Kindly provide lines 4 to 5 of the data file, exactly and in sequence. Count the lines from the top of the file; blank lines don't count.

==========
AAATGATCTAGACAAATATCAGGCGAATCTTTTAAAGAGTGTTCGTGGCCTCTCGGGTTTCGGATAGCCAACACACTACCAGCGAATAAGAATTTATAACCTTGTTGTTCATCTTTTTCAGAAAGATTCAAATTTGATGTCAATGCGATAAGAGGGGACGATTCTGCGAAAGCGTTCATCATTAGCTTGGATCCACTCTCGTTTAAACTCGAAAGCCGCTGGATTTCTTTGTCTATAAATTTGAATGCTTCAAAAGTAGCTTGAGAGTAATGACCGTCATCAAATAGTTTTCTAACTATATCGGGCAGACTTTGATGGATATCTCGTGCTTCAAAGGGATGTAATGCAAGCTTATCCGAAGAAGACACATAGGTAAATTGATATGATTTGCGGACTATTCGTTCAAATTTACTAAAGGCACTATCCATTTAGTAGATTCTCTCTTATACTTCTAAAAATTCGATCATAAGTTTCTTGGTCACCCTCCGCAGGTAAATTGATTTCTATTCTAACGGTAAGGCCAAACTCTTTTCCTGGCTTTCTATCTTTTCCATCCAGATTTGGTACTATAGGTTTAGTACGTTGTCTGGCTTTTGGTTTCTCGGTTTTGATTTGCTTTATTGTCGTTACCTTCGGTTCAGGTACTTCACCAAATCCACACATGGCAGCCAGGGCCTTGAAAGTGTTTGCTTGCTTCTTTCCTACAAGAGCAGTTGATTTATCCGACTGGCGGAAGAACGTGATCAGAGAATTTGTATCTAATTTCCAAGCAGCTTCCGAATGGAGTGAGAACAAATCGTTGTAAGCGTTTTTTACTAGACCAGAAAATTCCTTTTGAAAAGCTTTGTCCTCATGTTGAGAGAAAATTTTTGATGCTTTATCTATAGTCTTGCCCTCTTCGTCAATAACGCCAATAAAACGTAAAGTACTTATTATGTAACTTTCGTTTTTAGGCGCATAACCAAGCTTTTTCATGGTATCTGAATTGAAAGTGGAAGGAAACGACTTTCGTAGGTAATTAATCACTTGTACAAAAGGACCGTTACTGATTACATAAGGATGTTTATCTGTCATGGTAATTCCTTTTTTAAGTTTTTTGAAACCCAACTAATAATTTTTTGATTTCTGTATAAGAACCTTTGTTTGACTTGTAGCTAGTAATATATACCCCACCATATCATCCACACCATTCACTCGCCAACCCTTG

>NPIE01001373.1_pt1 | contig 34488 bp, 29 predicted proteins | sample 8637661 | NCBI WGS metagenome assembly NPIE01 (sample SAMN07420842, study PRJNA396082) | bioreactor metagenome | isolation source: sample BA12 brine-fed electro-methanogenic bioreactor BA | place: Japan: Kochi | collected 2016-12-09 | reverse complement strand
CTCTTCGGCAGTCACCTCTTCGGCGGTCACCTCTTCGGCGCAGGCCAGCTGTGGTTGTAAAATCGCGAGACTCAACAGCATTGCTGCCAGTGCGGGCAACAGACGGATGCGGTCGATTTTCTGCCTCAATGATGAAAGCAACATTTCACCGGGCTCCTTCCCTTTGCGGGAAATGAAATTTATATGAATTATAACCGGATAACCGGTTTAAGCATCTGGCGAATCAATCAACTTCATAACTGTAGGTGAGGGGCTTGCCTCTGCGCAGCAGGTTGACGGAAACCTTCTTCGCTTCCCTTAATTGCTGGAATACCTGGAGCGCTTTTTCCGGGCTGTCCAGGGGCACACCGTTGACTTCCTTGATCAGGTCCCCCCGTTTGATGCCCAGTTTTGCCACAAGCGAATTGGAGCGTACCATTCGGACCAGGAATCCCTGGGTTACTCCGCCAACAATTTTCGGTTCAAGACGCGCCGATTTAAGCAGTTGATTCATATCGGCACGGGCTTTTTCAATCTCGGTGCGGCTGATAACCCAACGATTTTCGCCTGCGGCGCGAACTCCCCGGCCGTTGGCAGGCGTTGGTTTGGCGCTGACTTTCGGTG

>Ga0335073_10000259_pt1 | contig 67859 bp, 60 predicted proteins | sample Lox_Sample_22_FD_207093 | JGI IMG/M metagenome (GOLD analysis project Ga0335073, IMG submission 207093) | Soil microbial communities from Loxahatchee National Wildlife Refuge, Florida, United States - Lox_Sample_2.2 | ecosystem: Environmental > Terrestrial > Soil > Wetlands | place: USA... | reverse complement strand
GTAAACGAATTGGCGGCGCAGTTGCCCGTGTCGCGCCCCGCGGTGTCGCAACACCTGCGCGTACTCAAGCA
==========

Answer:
>Ga0335073_10000259_pt1 | contig 67859 bp, 60 predicted proteins | sample Lox_Sample_22_FD_207093 | JGI IMG/M metagenome (GOLD analysis project Ga0335073, IMG submission 207093) | Soil microbial communities from Loxahatchee National Wildlife Refuge, Florida, United States - Lox_Sample_2.2 | ecosystem: Environmental > Terrestrial > Soil > Wetlands | place: USA... | reverse complement strand
GTAAACGAATTGGCGGCGCAGTTGCCCGTGTCGCGCCCCGCGGTGTCGCAACACCTGCGCGTACTCAAGCA